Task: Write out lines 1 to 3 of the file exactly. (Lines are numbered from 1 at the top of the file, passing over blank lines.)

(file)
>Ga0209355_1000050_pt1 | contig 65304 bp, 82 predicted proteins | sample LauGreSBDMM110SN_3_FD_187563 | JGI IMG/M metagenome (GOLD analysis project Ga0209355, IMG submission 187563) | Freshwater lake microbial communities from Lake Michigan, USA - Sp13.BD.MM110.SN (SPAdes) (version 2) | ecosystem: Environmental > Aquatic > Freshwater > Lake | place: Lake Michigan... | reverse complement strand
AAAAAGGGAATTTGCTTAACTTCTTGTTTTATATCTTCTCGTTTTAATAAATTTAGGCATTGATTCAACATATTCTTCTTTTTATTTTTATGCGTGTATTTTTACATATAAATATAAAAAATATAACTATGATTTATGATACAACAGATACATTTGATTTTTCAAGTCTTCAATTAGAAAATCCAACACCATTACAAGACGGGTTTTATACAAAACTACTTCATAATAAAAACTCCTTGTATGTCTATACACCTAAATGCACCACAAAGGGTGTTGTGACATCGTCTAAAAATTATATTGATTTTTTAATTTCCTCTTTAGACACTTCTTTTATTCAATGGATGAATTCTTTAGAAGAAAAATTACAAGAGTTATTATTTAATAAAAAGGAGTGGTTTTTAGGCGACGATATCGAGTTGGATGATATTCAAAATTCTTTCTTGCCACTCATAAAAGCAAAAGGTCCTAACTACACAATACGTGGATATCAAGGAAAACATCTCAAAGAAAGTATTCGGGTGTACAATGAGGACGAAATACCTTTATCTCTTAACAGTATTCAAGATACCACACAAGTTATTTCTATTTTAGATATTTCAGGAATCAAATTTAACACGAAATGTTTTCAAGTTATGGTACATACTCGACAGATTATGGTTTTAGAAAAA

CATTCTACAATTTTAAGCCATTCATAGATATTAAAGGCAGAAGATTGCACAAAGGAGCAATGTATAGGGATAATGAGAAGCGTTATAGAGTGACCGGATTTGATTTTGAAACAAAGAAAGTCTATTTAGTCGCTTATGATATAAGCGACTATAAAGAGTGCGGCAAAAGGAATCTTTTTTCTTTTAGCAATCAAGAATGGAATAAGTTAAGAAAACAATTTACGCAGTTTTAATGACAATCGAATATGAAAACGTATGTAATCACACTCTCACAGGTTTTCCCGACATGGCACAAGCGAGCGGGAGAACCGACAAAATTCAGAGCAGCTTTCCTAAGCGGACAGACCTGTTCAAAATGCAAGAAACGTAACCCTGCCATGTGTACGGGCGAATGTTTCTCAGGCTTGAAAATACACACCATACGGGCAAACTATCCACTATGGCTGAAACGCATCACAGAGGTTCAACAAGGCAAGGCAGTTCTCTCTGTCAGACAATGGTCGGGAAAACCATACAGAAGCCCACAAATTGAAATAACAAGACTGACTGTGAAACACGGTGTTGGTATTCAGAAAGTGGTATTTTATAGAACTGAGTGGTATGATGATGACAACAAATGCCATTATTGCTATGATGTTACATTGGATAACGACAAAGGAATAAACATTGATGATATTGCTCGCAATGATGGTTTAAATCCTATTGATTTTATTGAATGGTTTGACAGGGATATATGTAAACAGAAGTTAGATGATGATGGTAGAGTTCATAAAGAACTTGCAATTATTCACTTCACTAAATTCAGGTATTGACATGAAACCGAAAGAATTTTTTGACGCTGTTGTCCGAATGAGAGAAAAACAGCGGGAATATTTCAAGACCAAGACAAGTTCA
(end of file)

>Ga0209355_1000050_pt1 | contig 65304 bp, 82 predicted proteins | sample LauGreSBDMM110SN_3_FD_187563 | JGI IMG/M metagenome (GOLD analysis project Ga0209355, IMG submission 187563) | Freshwater lake microbial communities from Lake Michigan, USA - Sp13.BD.MM110.SN (SPAdes) (version 2) | ecosystem: Environmental > Aquatic > Freshwater > Lake | place: Lake Michigan... | reverse complement strand
AAAAAGGGAATTTGCTTAACTTCTTGTTTTATATCTTCTCGTTTTAATAAATTTAGGCATTGATTCAACATATTCTTCTTTTTATTTTTATGCGTGTATTTTTACATATAAATATAAAAAATATAACTATGATTTATGATACAACAGATACATTTGATTTTTCAAGTCTTCAATTAGAAAATCCAACACCATTACAAGACGGGTTTTATACAAAACTACTTCATAATAAAAACTCCTTGTATGTCTATACACCTAAATGCACCACAAAGGGTGTTGTGACATCGTCTAAAAATTATATTGATTTTTTAATTTCCTCTTTAGACACTTCTTTTATTCAATGGATGAATTCTTTAGAAGAAAAATTACAAGAGTTATTATTTAATAAAAAGGAGTGGTTTTTAGGCGACGATATCGAGTTGGATGATATTCAAAATTCTTTCTTGCCACTCATAAAAGCAAAAGGTCCTAACTACACAATACGTGGATATCAAGGAAAACATCTCAAAGAAAGTATTCGGGTGTACAATGAGGACGAAATACCTTTATCTCTTAACAGTATTCAAGATACCACACAAGTTATTTCTATTTTAGATATTTCAGGAATCAAATTTAACACGAAATGTTTTCAAGTTATGGTACATACTCGACAGATTATGGTTTTAGAAAAA

CATTCTACAATTTTAAGCCATTCATAGATATTAAAGGCAGAAGATTGCACAAAGGAGCAATGTATAGGGATAATGAGAAGCGTTATAGAGTGACCGGATTTGATTTTGAAACAAAGAAAGTCTATTTAGTCGCTTATGATATAAGCGACTATAAAGAGTGCGGCAAAAGGAATCTTTTTTCTTTTAGCAATCAAGAATGGAATAAGTTAAGAAAACAATTTACGCAGTTTTAATGACAATCGAATATGAAAACGTATGTAATCACACTCTCACAGGTTTTCCCGACATGGCACAAGCGAGCGGGAGAACCGACAAAATTCAGAGCAGCTTTCCTAAGCGGACAGACCTGTTCAAAATGCAAGAAACGTAACCCTGCCATGTGTACGGGCGAATGTTTCTCAGGCTTGAAAATACACACCATACGGGCAAACTATCCACTATGGCTGAAACGCATCACAGAGGTTCAACAAGGCAAGGCAGTTCTCTCTGTCAGACAATGGTCGGGAAAACCATACAGAAGCCCACAAATTGAAATAACAAGACTGACTGTGAAACACGGTGTTGGTATTCAGAAAGTGGTATTTTATAGAACTGAGTGGTATGATGATGACAACAAATGCCATTATTGCTATGATGTTACATTGGATAACGACAAAGGAATAAACATTGATGATATTGCTCGCAATGATGGTTTAAATCCTATTGATTTTATTGAATGGTTTGACAGGGATATATGTAAACAGAAGTTAGATGATGATGGTAGAGTTCATAAAGAACTTGCAATTATTCACTTCACTAAATTCAGGTATTGACATGAAACCGAAAGAATTTTTTGACGCTGTTGTCCGAATGAGAGAAAAACAGCGGGAATATTTCAAGACCAAGACAAGTTCA